…the system was not registered to offer franchises in New York state (although there was a legal requirement to do so). The U.S. law defines a franchise very, very broadly and intentionally so, as to stop this weasel marketing efforts.

This is why the franchisor’s lawyers are being sued:

The firm helped Make & Take circumvent state requirements by creating licensing agreements for the company, the suit charges. The actions were part of a “schemeto sell franchises in violation of the law, according to the suit.

While none of these allegations are proven, this is good example of an Accidental franchise (sometimes called hidden, inadvertant or unintentional franchises).

  • Accidental franchises are disguised as distributorships or licenses so as to avoid state and federal legal requirement and obligations [read: consumer protection laws].

There is, of course, seldom nothing accidental or unintentional about these situations. These are all grown-up gentlemen and lady lawyers who have a duty to their client and their Courts not to be engaged in a conspiracy to commit fraud against specific investors and the good people of New York state.

And the old “ignorance of the law” chestnut applies to everyone, right? Even lawyers in limited liability corporations, right?

  • With the operating losses in the $2-million for each of the three plaintiffs, you’d wonder why the lending institutions were not named in the lawsuit because they should have not released any funds without having on file the appropriate client paperwork [releasing the funds would have breached their lending duty]
  • Statements of Claim can always be amended, I suppose but…
  • Richard Solomon explains how proving predatory franchise lending is so tough.

How can banks get away with repeatedly and knowingly lending into crapola franchises?

September 20, 2008

It ain’t called a bank shot for nothing.

It’s as simple as Richard Solomon explains over at Blue MauMau.

First, Richard spells out the weasel play in an article named The Complicit Loan Broker In Franchise Fraud. [Whether there is a broker or not doesn’t matter.]

It is common practice in franchising for a franchisor, especially a fairly new franchisor, to steer its franchise investors to a particular loan broker, and sometimes even to a particular bank. It is also fairly customary for the loan broker or bank to pay the franchisor for the “traffic”.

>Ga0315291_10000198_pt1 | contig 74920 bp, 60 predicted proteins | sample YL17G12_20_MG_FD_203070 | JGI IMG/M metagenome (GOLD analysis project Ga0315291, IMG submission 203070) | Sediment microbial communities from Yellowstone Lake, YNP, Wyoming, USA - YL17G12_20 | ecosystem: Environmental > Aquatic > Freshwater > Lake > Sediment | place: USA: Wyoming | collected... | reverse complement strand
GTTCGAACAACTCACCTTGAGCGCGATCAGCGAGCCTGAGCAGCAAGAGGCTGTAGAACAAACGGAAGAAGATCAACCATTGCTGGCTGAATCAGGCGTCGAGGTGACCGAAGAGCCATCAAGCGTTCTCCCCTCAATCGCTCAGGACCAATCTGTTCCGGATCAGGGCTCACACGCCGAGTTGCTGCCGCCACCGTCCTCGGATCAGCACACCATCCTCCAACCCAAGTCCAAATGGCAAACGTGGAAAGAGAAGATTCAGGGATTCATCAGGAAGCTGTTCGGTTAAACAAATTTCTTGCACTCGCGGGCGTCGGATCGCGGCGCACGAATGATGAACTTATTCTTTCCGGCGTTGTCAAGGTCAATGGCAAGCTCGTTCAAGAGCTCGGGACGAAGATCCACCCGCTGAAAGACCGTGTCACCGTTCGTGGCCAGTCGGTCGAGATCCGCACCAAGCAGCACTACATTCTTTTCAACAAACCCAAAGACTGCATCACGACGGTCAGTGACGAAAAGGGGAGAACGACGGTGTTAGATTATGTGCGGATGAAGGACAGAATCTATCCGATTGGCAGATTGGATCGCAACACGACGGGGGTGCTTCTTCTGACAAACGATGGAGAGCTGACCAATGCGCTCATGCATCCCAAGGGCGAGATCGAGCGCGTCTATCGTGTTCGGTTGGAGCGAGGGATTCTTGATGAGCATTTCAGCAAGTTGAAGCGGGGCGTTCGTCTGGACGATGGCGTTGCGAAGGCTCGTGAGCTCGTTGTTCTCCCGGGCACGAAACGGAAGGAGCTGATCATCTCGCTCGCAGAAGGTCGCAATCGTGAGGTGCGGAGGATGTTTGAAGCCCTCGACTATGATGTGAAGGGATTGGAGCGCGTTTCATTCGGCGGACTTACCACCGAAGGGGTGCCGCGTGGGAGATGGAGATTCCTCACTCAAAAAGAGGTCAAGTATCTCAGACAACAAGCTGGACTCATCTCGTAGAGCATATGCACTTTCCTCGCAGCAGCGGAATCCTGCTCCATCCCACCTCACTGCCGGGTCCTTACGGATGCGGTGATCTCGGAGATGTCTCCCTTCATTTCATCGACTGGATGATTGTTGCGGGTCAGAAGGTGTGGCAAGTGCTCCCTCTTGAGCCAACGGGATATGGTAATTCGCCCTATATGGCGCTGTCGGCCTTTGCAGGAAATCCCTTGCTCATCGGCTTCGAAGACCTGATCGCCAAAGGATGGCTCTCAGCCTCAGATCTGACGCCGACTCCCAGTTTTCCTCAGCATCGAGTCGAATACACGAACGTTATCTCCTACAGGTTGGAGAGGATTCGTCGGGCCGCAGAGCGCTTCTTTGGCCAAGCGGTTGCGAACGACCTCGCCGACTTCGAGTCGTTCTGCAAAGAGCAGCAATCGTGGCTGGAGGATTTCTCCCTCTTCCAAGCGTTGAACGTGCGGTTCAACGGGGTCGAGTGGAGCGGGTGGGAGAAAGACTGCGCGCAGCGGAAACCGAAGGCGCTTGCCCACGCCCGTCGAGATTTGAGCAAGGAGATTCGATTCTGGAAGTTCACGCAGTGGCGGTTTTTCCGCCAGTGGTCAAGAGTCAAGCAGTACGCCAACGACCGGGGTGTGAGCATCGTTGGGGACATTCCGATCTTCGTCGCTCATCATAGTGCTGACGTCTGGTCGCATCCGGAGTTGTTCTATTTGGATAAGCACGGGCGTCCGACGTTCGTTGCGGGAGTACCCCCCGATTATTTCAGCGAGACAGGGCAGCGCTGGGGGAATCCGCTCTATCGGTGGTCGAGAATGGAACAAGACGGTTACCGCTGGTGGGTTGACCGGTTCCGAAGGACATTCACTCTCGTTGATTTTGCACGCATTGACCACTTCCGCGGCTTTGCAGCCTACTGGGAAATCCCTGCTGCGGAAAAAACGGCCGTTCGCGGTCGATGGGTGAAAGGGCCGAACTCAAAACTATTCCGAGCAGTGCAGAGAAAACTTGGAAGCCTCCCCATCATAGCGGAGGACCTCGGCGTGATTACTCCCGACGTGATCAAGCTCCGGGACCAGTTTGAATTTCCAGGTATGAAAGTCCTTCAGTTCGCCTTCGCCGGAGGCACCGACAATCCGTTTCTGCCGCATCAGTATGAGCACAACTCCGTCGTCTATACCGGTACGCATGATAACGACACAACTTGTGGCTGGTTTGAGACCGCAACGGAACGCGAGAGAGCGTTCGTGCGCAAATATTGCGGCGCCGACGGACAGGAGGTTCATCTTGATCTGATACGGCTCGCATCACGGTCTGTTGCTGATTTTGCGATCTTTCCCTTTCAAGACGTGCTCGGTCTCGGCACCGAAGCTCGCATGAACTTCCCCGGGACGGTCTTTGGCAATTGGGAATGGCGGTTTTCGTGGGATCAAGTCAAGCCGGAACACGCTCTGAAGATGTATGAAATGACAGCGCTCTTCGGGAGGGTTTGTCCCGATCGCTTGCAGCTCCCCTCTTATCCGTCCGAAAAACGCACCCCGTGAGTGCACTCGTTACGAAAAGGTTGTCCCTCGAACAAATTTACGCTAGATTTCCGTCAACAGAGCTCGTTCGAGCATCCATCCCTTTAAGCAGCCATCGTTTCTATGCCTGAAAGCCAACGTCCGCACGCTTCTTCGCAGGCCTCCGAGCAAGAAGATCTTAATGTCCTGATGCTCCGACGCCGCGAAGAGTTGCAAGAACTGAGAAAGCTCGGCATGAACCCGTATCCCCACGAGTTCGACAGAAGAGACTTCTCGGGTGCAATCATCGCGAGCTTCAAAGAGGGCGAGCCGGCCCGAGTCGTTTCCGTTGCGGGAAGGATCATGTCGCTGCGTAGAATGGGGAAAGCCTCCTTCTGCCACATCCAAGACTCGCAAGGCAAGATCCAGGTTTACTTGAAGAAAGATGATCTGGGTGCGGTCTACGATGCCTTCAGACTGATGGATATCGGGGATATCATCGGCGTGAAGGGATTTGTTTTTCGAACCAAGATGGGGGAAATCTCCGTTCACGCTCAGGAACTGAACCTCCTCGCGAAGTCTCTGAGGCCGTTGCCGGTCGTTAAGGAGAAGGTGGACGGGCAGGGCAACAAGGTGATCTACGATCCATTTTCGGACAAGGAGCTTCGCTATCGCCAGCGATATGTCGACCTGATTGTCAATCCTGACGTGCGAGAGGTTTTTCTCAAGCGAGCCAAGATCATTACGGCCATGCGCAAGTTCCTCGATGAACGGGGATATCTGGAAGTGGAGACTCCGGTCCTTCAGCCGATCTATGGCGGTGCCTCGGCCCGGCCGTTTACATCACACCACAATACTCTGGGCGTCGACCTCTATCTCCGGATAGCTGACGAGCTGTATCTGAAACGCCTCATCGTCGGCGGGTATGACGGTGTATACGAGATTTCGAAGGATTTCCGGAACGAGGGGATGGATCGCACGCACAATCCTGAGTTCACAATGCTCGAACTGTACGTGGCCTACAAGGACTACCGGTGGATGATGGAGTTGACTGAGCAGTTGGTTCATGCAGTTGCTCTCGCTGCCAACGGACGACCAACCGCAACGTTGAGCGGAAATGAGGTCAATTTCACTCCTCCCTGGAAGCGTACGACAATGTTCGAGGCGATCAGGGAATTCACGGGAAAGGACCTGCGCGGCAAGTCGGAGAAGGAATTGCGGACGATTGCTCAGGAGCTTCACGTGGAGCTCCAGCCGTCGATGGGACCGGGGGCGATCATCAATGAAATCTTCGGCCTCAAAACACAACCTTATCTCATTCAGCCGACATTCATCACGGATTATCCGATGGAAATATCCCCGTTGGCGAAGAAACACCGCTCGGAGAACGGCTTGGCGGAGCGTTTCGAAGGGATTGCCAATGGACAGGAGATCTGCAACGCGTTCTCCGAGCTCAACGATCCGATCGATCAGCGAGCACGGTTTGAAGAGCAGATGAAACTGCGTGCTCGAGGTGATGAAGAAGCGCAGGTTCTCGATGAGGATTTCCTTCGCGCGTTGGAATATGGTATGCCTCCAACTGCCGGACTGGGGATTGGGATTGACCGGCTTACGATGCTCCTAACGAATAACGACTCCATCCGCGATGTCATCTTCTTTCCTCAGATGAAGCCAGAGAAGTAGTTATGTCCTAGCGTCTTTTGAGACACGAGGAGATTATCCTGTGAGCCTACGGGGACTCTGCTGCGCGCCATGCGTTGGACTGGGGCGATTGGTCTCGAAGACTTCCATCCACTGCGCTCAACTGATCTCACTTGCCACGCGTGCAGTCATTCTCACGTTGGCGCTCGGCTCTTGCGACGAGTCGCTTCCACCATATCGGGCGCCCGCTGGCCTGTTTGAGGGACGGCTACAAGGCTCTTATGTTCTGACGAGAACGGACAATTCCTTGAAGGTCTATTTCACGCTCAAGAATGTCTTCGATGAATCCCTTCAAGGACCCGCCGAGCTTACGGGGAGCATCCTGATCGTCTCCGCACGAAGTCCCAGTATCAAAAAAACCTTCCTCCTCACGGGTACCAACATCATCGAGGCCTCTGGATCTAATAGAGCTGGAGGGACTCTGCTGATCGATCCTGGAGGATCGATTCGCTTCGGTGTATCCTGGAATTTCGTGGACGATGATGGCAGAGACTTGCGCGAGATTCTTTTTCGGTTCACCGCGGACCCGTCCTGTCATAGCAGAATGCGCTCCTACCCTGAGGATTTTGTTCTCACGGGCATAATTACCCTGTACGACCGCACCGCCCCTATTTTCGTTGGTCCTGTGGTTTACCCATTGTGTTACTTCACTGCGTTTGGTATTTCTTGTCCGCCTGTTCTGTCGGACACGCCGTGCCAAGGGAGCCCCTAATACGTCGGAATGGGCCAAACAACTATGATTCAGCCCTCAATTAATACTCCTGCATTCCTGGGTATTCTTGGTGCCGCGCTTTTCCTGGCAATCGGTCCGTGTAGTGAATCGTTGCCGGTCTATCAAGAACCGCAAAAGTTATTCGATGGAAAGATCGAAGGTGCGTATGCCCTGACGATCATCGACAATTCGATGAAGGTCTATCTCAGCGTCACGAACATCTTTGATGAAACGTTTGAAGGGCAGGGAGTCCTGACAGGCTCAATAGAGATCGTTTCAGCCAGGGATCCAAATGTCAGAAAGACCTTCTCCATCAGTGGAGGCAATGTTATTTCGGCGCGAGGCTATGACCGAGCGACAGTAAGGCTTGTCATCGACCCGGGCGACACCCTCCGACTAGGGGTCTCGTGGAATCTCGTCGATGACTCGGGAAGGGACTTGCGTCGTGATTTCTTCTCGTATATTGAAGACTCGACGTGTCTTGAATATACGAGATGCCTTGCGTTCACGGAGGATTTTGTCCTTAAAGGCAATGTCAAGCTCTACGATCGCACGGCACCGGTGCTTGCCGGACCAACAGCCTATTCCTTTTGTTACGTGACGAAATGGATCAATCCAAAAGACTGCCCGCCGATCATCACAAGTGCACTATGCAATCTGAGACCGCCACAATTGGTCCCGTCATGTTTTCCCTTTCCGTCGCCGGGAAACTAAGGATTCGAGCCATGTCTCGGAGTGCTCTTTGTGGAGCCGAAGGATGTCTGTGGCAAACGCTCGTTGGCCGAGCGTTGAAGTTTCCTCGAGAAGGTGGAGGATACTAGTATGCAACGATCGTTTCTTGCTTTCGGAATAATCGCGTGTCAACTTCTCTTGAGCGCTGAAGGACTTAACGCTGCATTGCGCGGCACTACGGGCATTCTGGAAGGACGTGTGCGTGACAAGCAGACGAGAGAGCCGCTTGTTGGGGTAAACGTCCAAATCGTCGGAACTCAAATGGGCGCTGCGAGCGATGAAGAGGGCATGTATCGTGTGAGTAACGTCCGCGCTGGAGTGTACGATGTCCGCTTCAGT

The information in the business plan always comes from the franchise sales/marketing people of the franchisor. The franchisee has little or no input in the whole matter other than to sign what is put before him by the loan broker without reading it or with scant attention being paid to it. The information is almost always false in the sense that it is full of exaggerations, to put it nicely, and the pro forma financial information has little or no basis in fact.

Richard goes through the details and asks rhetorically with knowing what the answer is:

What is the likelihood that a franchise investor, on these facts and with this testimony, will get a favorable verdict? Anyone care to guess? Since it may be a somewhat novel case, what is the likelihood that a favorable verdict will be upheld on appeal? Anyone care to guess?

And when Michael Webster asks a pertinent question:

How can the franchisor provided information to the loan broker, an agent of the franchisee, which amounts to an earnings claim when the franchisor disclaims making earnings claims in their Item 19?

Richard goes on to explain:

In the mind of the jailhouse lawyer crooked franchisor, providing information to help a franchise investor obtain a loan and complete a business plan (which it all total crapola anyway), is not considered (by them) to be the making of an earnings claim. In the weasel word play of franchising there is the FDD, and then there is everything else. The position that we weren’t defrauding the franchisee; if anything we gave the bank false information by providing it for the franchise investor’s business plan, is not just some cynical homorous thaing I made up. That’s how it really goes down.

It is useful to read the whole thread and then keep an eye on the posting.

Here’s a clip from one comment (named appropriately Hindsight) that has shown up:

How I wish I had read an article like this 12 months ago. This type of article should be covered on a major publication small business section.

Betcha wish you had read this article before signing up, eh?